BY Rhonda Lieberman in Opinion | 18 SEP 23
Featured in
Issue 237

What’s Behind the Artist as Model?

From Andy Warhol to Derek Zoolander, how the catwalk became a space for self-branding

BY Rhonda Lieberman in Opinion | 18 SEP 23

This article appears in the columns section of frieze 237, Threads

Back when there was an avant-garde, wrote Janet Malcolm: ‘there is something unseemly about young people getting rich. […] And the spectacle of young millionaires who made their bundle not from business or crime but from avant-garde art is particularly offensive. The avant-garde is supposed to be the conscience of the culture, not its id.’ (The New Yorker, 1994, italics my own).

Malcolm made a distinction that might seem quaint to today’s youths. Now Art is a commodity, period. And Artists and Writers – also commodities – are expected to market, ‘brand’ themselves and self-promote – every two minutes (thanks to social media), or else!

An editor pointed me to ‘the proliferation of artists/writers posing as models today – otherwise characterized as “nodels”’ – a diverse bouquet of creators who ‘modelled for major brands in the past year or so. It seems to be more and more of a thing.’ My thoughts?

Christopher Makos, Andy Modelling Portfolio Makos, 2022. Courtesy: © Christopher Makos and G Editions

If a model is a ‘professionally good-looking person’ as defined by Zoolander (2001) – a ‘nodel’ is a ‘real person’ who does modelly things like runway, editorial and other tasks traditionally performed by pro posers. The moniker implies a kind of edgy, ironic-ish vibe, self-subverting as if too cool to um, actually model, with all the consumerist, lookist baggage that handle might lug along (in its ludicrously capacious tote).

The Fashion paradox has always been to sell a fantasy, traditionally via a delivery system of unforgiving, idealized body types, that is nevertheless convincing enough for the shopper to buy into. As Fashion strives to be more relatable these days – more inclusive, broadening its reach by welcoming more diverse bodies (to buy the merch) – Art, too, is more market-friendly, embracing its status as Luxury Retail. The careerism that Artists were formerly too coy to flaunt is now de rigueur, even a flex. The spectacle of the Artist/Author cross-promoting a major brand – while crass, is less jarring than it might have seemed when Art purported to ‘transcend’, question or otherwise offer an alternative to commercial hustle.

Thus spoke Zoolander: ‘models don’t think for themselves. They do what they’re told.’

The Warhol Factory cranked out ‘superstars’, manufacturing fame, turning everything and nothing from a Liz to a banana to a ‘shadow’ into a ‘Warhol’ in an orgy of branding. We can all thank Andy for levelling the diff between pop and Art.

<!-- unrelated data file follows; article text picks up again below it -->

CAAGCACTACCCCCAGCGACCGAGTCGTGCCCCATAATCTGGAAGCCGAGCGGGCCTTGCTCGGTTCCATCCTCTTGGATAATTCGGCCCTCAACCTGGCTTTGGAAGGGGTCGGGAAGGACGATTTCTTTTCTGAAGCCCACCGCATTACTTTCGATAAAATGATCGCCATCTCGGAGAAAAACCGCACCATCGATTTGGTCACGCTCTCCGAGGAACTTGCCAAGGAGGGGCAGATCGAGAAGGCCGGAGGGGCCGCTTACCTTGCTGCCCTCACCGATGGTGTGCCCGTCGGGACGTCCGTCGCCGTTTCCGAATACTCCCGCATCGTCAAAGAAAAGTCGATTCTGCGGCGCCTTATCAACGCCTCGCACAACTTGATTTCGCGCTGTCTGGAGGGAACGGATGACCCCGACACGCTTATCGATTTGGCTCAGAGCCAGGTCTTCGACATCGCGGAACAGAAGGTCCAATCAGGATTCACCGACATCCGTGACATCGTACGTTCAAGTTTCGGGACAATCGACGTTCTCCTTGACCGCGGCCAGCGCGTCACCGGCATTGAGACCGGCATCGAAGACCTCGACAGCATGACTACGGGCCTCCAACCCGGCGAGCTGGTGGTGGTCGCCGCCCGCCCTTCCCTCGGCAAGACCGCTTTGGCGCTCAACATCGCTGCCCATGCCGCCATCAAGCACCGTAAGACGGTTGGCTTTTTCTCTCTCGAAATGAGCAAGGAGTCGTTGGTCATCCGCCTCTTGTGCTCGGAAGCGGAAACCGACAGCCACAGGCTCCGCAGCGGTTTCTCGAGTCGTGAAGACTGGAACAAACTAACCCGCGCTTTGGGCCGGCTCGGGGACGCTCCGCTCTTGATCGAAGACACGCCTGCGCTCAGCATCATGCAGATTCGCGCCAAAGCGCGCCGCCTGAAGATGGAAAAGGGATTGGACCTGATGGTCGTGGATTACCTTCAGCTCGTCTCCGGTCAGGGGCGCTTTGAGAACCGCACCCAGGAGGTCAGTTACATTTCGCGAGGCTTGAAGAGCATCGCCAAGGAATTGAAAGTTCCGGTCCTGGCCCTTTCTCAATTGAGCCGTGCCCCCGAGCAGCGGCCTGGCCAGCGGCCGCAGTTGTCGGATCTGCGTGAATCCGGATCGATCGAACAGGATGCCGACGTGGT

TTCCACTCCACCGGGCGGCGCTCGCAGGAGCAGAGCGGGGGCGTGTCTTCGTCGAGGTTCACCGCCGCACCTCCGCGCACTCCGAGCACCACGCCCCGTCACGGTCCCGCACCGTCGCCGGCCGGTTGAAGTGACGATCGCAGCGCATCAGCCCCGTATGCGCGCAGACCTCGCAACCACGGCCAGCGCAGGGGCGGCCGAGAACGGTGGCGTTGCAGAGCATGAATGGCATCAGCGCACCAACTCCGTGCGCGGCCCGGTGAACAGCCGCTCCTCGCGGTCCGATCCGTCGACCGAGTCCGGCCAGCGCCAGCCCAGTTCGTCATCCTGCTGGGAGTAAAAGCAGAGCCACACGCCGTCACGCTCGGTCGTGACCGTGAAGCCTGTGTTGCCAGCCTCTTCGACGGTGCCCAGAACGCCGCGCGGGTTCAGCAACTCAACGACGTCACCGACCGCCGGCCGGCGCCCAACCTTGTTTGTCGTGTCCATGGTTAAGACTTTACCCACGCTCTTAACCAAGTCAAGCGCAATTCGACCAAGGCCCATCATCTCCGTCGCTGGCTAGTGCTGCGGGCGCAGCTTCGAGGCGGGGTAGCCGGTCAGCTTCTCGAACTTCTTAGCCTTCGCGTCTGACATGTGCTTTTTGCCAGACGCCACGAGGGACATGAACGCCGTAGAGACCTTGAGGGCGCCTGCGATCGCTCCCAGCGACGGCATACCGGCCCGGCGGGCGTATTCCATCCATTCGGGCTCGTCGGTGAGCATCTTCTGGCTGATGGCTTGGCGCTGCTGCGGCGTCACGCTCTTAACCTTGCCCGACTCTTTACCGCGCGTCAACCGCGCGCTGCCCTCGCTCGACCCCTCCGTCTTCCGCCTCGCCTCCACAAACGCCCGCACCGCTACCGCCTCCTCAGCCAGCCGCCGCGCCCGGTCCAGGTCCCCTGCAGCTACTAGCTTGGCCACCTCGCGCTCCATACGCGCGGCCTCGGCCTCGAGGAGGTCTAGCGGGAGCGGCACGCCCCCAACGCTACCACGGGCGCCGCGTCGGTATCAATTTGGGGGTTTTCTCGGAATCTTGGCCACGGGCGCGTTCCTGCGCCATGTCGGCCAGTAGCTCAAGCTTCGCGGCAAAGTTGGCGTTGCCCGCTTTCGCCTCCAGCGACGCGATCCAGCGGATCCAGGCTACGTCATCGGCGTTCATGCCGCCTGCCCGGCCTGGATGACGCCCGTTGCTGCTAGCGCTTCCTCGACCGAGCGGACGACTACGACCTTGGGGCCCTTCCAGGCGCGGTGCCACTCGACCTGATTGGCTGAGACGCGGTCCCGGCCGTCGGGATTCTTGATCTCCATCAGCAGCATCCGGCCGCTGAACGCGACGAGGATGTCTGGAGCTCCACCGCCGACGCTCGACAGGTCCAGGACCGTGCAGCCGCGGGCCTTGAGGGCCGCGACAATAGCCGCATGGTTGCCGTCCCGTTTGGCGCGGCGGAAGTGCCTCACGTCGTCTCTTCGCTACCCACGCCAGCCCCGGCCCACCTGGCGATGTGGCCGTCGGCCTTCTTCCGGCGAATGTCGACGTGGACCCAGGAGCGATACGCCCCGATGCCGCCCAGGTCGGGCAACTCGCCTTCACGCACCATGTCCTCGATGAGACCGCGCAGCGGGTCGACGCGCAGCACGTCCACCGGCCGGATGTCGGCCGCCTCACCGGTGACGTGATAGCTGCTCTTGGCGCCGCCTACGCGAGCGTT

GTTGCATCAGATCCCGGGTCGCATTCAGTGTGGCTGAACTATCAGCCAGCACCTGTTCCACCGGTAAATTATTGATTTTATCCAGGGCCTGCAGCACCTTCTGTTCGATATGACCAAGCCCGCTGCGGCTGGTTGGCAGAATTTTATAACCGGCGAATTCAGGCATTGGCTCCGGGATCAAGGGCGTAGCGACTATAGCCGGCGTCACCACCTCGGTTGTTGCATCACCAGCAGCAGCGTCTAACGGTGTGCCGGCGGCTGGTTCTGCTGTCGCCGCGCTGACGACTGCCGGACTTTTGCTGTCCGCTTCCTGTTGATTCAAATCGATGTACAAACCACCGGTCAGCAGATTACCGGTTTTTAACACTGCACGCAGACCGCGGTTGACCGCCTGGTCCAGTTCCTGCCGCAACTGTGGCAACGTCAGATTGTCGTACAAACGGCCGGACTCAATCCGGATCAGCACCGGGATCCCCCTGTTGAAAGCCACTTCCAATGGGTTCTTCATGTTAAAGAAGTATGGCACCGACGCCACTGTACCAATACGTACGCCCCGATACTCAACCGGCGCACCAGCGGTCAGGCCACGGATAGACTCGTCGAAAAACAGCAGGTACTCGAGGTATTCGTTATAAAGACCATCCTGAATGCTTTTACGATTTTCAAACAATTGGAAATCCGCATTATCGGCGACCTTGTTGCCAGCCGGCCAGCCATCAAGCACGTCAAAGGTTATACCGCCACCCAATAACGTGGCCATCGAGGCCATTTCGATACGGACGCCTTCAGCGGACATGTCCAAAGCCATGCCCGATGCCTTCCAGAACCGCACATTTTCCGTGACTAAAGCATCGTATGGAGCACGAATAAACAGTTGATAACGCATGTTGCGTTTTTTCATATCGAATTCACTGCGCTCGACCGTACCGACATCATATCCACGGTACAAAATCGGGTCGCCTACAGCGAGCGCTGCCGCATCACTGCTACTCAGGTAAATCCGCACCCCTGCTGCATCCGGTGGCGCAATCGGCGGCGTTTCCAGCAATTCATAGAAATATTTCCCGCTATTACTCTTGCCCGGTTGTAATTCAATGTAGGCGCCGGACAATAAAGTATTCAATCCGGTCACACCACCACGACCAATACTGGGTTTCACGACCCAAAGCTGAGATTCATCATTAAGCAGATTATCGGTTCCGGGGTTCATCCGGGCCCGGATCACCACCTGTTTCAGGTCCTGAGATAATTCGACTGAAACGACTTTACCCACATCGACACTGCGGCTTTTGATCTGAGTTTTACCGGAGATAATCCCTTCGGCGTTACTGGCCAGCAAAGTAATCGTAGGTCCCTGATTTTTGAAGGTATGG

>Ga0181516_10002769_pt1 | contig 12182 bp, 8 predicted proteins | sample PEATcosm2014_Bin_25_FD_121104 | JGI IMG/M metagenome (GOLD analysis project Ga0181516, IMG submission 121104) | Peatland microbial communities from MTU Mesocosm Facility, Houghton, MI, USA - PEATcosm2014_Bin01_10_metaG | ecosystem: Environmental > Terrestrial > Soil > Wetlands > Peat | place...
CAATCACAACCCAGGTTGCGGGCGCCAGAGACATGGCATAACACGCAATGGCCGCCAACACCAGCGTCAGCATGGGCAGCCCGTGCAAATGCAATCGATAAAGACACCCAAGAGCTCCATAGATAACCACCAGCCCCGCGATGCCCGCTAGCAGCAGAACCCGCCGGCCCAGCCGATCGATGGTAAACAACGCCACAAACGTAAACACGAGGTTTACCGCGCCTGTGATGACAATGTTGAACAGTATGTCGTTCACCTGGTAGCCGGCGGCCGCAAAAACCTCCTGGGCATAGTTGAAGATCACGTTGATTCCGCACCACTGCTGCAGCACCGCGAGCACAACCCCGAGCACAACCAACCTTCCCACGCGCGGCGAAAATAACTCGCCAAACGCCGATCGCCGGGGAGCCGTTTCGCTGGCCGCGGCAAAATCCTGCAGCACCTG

It takes genius to reflect – rather than merely enable – the vapidity of consumer culture.

Christopher Makos, Andy Modelling Portfolio Makos, 2022. Courtesy: © Christopher Makos and G Editions

Warhol was way ‘up there’ when he fulfilled his lifelong dream and became a ‘male model’ himself, signed with Zoli and Ford. He didn’t want to be a celebrity endorser (like fellow stars, such as Sammy Davis Jr. in those glorious vintage adverts for ‘Man-oh-Manischewitz!’). ‘I think it would be so much fun to go around with my portfolio like all the other kids [...] and [do] runway,’ Warhol pitched Bob Colacello. ‘And catalogue. And editorial. Can’t you see me in those great jean ads, jumping up and down with a bunch of other cute guys?’

‘It was obvious he was being used for his joke value,’ Bob wrote in Holy Terror (1990). After a charity show at Bloomingdale’s, where a mincing, makeup-caked Warhol in clown-wear creeped out the socialites, Bob told him Halston and Victor (Hugo) had made a fool of him.

‘“They did not!” [Andy] yelled. “I looked great! You’re just jealous, Bob, because you’re too short to model.”’

I’m also too short to model. But that didn’t stop me from ‘nodelling’ in the 1990s, for J. Morgan Puett, in her alternative retail space in SoHo, New York, on a runway draped with bolts of fabric to evoke the workroom-in-process. Two live chickens inspired the palette for the season’s collection ‘leghorn’. Yes, I was an OG ‘nodel’ (with Pat Hearn, Jane Pratt and Suzanne Vega): ‘I looked great!’

Christopher Makos, Andy Modelling Portfolio Makos, 2022. Courtesy: © Christopher Makos and G Editions

In Funny Face (1957), Audrey Hepburn is a bookish beatnik who is redeemed by Paris Fashion – its anthem, ‘Think Pink!’, belted out by editress Kay Thompson to her wasp-waisted, nimble staff. The Hollywood classic cheers the triumph of wholesome consumerism over suss philosopher-wolves, the Left Bank lotharios who were out to seduce the naive ectomorph Hepburn. Thanks to Givenchy, the former bookworm morphs into a chic butterfly, slays on the runway and twirls away with fashion photographer Fred Astaire to a Hollywood ending (where presumably, everyone stays thin). This might be the ‘nodel’ urtext.

Today, life imitates Art, and Retail adapts, as diverse, more inclusive ‘nodels’ – models with substance! – ‘do what they’re told’ for Fashion, and for their own brands, too. How fabulous is that?

This article first appeared in frieze issue 237 with the headline ‘Nodels, Shmodels’

Main image: Christopher Makos, Andy Modelling Portfolio Makos, 2022. Courtesy: © Christopher Makos and G Editions

Rhonda Lieberman is an essayist and a contributing editor at Artforum. Her book, Pep Talk #7 (Pep Talk, 2018), edited by Sarah Lehrer-Graiwer, compiles her work since 1989 and will be re-issued in a new edition.